There was an article in today’s US News and World Report about dense breasts called Dense Breasts May Be Linked to Cancer Recurrence. It reports on a Swedish study, presented on Wednesday at the European Breast Cancer Conference in Vienna, that found that women with dense breasts had nearly twice the risk of recurrence, either in the same breast or in surrounding lymph nodes, than women with less dense breasts. I’m still so interested in this whole breast density thing, since I never even knew I had dense breasts until I was diagnosed with breast cancer in 2010. During the many mammograms I’ve had over the years, not one doctor ever told me that I had dense breasts, until it came up during my bc diagnosis.
The Swedish study shows that women with a PD (percentage density) of 25% or more have an almost twofold increased risk of recurrence in the breast and surrounding lymph nodes than women with a PD of less than 25%.
Some good news – the Swedish study found that breast density does NOT increase the risk of mestastasis, and also has no negative effect on survival. The study reviewed mammograms and treatment results for almost 1,800 postmenopausal women (ages 50-74) from a large study of women diagnosed with breast cancer in Sweden between 1993 and 1995. It also suggests that breast density should be taken into account when determining adjuvant (secondary, i.e. chemo or radiation) treatment and follow up routines if a woman is diagnosed with breast cancer.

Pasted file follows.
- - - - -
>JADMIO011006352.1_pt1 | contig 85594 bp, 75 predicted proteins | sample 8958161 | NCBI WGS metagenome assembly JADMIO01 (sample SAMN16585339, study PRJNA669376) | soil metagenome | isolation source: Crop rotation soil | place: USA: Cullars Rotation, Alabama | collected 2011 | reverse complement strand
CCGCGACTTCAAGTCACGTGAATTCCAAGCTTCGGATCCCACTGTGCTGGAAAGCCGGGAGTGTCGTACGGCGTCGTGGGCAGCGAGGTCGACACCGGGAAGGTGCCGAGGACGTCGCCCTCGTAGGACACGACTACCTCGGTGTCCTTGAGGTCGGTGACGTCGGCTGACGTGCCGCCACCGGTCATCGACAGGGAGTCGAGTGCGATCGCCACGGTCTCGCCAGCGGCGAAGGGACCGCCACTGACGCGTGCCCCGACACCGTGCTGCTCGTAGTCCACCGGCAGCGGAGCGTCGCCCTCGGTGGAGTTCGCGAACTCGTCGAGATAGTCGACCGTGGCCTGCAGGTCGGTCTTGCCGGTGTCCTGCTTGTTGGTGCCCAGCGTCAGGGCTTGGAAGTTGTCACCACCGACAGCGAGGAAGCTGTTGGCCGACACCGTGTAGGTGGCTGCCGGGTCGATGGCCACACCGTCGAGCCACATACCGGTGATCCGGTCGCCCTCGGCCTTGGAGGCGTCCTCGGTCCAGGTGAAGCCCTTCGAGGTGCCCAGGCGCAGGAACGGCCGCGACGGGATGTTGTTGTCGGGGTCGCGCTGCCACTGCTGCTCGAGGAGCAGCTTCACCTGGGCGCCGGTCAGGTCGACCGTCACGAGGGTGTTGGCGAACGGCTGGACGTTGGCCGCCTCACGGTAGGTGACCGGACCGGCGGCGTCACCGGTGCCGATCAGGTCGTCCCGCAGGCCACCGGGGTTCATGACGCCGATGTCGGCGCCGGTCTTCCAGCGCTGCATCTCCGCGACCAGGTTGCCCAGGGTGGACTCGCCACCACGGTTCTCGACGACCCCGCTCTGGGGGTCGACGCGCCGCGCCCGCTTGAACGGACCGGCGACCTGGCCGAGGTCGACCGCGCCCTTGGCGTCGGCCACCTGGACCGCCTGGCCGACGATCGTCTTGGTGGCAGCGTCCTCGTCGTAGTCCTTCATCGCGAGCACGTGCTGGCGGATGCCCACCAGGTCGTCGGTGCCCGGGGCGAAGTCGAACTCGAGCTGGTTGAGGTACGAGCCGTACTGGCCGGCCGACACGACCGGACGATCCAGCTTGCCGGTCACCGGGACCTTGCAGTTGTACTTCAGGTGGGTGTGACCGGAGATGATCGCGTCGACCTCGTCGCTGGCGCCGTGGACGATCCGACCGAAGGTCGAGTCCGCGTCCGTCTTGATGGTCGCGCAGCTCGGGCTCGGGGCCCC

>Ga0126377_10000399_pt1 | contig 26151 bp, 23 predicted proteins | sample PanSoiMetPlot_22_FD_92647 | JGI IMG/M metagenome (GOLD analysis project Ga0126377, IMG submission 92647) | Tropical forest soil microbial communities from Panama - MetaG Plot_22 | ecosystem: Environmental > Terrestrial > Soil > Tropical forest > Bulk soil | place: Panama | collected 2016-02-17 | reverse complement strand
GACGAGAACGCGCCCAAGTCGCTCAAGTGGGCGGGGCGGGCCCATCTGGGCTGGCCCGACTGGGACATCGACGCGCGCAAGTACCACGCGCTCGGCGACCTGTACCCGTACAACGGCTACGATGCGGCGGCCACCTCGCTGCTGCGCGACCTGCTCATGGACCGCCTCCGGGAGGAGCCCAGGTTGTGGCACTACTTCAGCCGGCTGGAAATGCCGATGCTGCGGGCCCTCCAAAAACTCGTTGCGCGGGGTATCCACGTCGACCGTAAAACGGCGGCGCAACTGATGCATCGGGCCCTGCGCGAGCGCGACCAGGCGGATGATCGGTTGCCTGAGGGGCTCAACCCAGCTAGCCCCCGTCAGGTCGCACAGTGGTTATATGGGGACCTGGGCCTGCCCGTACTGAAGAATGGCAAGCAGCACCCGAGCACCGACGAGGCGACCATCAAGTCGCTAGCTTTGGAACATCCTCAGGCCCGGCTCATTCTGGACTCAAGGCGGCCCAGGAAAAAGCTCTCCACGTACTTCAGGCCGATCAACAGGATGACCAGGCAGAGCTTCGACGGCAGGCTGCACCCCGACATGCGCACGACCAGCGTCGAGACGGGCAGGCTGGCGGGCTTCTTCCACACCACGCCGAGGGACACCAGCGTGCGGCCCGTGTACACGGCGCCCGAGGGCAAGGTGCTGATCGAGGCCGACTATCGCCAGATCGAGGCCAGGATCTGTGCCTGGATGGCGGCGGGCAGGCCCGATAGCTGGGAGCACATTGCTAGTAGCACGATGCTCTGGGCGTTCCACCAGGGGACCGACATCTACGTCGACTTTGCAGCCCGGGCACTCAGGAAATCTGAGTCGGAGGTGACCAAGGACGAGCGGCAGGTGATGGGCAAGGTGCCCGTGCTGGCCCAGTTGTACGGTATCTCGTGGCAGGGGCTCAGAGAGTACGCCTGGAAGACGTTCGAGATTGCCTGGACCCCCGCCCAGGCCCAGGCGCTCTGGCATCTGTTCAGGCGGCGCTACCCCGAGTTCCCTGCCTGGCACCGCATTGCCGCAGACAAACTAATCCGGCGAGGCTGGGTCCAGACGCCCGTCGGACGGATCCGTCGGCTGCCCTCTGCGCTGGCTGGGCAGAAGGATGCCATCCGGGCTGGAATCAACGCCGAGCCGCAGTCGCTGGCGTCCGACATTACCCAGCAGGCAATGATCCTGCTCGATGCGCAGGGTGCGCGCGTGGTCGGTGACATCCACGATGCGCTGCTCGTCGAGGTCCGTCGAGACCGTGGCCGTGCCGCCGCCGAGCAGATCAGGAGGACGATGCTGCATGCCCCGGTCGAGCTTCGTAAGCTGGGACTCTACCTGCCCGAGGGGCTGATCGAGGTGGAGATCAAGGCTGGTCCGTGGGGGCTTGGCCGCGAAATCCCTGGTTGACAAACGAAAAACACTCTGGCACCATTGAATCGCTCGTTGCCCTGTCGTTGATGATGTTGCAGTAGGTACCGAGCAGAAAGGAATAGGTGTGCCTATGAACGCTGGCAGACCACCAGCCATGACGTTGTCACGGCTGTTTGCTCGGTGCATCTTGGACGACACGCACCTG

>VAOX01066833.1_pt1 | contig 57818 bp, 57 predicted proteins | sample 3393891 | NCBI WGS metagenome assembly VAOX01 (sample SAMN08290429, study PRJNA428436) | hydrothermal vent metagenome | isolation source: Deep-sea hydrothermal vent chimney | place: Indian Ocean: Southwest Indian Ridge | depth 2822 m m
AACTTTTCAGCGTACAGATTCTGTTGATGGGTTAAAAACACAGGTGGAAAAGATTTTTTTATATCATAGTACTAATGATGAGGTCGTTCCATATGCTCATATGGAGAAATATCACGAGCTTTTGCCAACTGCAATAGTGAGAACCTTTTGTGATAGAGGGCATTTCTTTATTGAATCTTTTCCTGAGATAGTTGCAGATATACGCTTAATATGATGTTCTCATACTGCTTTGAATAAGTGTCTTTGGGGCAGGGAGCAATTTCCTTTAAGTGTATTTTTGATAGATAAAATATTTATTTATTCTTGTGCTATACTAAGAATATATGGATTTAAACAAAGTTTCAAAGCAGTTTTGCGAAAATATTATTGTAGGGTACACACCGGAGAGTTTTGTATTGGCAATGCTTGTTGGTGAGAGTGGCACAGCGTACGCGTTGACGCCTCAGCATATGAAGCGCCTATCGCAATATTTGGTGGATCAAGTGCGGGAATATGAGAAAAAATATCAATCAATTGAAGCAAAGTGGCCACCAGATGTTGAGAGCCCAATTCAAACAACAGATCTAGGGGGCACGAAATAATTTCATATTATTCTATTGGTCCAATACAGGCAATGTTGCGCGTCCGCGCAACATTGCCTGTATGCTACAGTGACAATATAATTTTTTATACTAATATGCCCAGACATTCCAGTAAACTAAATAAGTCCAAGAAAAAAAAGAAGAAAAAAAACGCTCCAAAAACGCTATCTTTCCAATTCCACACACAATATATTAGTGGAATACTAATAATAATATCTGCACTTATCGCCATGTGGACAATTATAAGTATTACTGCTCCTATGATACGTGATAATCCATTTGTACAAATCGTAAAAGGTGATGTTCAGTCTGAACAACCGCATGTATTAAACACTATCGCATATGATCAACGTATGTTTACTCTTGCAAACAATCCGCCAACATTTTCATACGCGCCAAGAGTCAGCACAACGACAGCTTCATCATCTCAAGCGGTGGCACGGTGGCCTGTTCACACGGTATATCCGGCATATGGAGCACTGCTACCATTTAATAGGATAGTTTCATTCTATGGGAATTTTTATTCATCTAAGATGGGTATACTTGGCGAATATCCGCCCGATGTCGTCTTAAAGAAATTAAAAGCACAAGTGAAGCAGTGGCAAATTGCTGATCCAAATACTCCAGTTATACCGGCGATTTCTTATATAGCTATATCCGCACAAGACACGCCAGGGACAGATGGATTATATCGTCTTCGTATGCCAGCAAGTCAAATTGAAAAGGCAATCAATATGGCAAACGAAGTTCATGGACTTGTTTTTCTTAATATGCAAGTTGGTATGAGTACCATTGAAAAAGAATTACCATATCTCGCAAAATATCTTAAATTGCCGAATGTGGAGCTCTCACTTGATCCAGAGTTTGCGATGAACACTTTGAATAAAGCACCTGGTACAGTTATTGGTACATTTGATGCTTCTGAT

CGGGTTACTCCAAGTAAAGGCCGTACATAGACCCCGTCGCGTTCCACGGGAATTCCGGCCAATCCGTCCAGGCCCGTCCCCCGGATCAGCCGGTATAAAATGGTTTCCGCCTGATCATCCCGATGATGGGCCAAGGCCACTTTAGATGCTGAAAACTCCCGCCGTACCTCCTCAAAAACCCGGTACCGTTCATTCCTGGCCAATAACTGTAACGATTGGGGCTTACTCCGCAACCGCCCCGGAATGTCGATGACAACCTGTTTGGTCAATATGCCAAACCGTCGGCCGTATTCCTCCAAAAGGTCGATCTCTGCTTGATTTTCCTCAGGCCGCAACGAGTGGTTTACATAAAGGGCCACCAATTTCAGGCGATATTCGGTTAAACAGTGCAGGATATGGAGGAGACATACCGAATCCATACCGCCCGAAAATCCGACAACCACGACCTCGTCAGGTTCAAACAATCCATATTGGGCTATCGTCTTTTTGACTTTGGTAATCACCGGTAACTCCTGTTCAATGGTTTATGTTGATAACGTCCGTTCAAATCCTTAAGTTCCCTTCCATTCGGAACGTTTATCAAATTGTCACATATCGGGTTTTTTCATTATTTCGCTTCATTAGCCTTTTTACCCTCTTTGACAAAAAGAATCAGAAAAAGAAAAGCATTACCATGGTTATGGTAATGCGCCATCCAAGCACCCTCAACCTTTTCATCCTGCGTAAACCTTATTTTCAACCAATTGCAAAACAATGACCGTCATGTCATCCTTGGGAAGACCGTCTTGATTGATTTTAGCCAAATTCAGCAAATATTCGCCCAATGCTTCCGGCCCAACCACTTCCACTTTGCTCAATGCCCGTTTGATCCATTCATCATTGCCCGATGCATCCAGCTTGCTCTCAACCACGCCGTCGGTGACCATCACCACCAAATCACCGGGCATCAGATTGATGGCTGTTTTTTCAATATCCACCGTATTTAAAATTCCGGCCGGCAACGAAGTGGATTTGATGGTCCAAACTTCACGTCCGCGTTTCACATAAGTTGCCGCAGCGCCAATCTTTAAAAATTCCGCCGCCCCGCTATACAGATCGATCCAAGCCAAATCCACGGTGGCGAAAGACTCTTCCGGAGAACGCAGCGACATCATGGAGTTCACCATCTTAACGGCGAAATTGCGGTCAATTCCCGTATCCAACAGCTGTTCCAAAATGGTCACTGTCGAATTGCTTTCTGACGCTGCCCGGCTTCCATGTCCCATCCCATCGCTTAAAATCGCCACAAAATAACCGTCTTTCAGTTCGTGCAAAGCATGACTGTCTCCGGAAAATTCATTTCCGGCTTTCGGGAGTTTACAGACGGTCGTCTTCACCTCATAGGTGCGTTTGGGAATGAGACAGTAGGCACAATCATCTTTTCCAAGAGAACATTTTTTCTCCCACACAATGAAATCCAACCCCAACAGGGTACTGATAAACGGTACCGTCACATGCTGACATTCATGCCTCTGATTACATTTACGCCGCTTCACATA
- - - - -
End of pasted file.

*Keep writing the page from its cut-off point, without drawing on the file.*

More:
I just think we should know this stuff about our own bodies. Since it’s not legally required that doctors tell you if you have dense breasts (for no valid reason that I can figure), I would encourage women to ask for their breast percentage density (PD) when they get their annual mammogram.
If your doctor tells you that you do have dense breasts, I strongly recommend that you ask them to help you create a personal screening plan to ensure that you are being as vigilant as possible regarding your breast health. One of the concerns with dense breasts is that it’s harder to find a lump in a breast that is dense as they may not show up in your regular mammogram. I can state that as a fact, given my own situation. A breast MRI is highly sensitive and will pick up almost any tumor (although you should also know that they often show false positives).
One of my favorite breast cancer sites Breastcancer.org (so very helpful and informative) suggests that you and your doctor develop a personal screening plan to include:
- A monthly breast self-exam
- A yearly breast exam by your doctor
- A digital mammogram* every year starting at age 40
*Digital mammography is better than film mammography in women with dense breasts, regardless of age.
Your personal screening plan also may include the following tests to detect any cancer as early as possible:
- MRI (magnetic resonance imaging) of the breast
- Ultrasound of the breast
Information is power, and I hope that you women reading find this information helpful and are motivated to ask the right questions of your doctors so that you will have the care that you deserve.